Question of the Week – Number Three: January 28, 2021
“Neil. Neil! Neil!!! Is it time to apply pre-emergents yet?”
I’m smiling as I write this. If we get a few days of warm weather, there are folks who are ready to declare that Growing Season 2021 has begun. And one of the first tasks on their minds is to get out the pre-emergent granules before summer weeds start to sprout.
I’m going to explain this in bullets…
To get right to the point, let’s keep this short.
• Pre-emergent granules are used to prevent germination of annual weeds. They are applied just before (“pre”) germination (“emergence”).
• We apply them in late winter/early spring to prevent crabgrass and grassburs. These are not used at this time of year to deal with weeds that are currently visible in your winter lawn. You would apply pre-emergent granules to prevent them way back just before Labor Day.
• Crabgrass and grassburs start to germinate a couple of weeks after the average date of the last killing freeze for any given part of Texas.
• That means that application date needs to be two weeks prior to the date of the average last killing freeze for your city.
• Unless you’re in deep South Texas, you’re still too early. Weeks too early for much of the state.
• I will start notifying you when the proper time is at hand. I’ll do so here in e-gardens, on my Facebook page and on all of my radio programs. I will do so a minimum of 4 times each place. It is also in Chapter 2 of my newest book Neil Sperry’s Lone Star Gardening.
• Products that will do the job for you: Dimension, Halts Weed-EX and Balan.
• You must repeat with a “booster shot” application 90 days later. That’s because Texas has a very long growing season, and these products are only effective for about 100 days. These are safe around trees and shrubs, and they can be used on any type of turfgrass as long as it has been through its first winter.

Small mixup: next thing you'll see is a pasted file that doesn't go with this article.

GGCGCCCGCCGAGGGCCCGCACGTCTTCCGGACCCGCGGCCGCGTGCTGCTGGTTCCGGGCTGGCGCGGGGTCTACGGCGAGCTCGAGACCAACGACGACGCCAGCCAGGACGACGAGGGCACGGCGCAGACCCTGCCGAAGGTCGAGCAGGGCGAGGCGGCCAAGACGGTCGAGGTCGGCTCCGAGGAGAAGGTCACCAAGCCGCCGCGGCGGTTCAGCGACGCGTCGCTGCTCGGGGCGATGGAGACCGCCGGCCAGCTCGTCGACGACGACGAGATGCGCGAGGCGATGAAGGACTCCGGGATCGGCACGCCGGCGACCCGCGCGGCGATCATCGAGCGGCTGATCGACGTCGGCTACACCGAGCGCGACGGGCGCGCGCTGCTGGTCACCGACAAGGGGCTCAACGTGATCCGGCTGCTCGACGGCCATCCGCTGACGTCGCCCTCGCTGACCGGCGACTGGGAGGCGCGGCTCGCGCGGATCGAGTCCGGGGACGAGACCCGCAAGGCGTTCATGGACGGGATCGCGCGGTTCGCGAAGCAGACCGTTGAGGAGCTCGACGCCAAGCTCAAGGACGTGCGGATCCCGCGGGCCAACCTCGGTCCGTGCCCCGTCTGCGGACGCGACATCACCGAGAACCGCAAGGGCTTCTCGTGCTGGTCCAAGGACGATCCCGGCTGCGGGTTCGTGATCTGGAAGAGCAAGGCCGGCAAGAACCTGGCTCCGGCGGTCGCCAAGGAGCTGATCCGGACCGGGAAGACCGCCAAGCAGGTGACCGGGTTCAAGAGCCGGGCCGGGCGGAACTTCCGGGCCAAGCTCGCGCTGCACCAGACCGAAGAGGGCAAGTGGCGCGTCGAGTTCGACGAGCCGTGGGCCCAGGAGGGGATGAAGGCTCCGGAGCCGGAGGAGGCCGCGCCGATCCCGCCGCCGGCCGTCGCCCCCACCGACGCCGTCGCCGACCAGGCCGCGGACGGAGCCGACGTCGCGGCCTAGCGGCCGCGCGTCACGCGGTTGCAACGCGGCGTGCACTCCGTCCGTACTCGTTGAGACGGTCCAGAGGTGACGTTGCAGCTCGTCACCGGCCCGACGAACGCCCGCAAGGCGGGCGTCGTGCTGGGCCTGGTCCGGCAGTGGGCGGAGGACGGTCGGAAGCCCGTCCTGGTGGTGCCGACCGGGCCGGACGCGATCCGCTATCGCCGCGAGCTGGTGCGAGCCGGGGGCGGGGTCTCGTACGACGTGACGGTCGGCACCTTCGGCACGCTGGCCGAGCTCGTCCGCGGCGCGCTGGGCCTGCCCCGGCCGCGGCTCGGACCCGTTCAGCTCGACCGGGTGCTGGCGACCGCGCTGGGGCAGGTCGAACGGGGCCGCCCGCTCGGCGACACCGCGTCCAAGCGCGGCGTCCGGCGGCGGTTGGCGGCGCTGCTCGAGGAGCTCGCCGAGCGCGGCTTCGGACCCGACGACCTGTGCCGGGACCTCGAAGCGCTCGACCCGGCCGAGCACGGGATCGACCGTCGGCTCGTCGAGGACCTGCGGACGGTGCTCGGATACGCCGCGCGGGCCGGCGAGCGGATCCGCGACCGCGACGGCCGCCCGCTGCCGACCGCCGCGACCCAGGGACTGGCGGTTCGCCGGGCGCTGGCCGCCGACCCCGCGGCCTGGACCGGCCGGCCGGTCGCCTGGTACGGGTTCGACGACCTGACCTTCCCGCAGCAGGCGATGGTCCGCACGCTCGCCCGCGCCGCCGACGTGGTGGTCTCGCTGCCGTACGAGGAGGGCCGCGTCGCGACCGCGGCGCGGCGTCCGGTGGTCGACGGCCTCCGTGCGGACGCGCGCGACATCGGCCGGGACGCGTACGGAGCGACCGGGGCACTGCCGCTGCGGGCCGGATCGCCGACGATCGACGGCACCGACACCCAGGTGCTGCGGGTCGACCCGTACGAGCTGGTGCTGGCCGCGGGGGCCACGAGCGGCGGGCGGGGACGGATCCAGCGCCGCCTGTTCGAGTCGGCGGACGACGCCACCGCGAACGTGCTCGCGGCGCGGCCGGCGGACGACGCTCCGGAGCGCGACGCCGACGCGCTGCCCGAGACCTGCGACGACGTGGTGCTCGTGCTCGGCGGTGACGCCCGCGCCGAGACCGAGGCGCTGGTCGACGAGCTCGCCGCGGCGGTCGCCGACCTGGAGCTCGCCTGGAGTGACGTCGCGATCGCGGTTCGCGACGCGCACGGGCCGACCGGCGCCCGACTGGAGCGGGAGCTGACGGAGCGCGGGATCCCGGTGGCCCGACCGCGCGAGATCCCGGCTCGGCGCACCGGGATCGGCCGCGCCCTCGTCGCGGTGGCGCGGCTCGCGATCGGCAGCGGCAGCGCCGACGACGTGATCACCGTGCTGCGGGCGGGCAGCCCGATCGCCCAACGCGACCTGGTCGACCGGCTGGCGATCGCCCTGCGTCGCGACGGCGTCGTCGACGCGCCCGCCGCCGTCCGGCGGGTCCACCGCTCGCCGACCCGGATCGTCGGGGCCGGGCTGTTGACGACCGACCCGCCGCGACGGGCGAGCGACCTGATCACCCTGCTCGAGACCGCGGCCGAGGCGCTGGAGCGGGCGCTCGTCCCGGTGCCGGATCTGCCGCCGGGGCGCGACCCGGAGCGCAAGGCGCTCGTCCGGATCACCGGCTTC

A fabulous webpage…
That’s how I described this page (below) to my Facebook friends. However, it seemed to throw some of them into a math-phobic dither.
Let me keep it simple:
- Click to the linking page from the National Gardening Association.
2. Enter your Zip Code.
3. Two charts will come up if you’re on a desktop:
Go to the “50%” column.
Scroll down to “Last 32°.”
4. The date that you see there will be the average date of the last killing freeze for your city.
Note: Just to pay lip service to all those other figures on that page, stay on that “Last 32°” line and let your eye move left and right. As you go farther into the future (later dates) you will see the decreasing percentage chance that you will have another 32° night.
Or, if you’re a gambler and you want to plant early, go the other direction. You’ll be able to check the odds that your frost-sensitive plants might still be frozen. This information can be extremely helpful.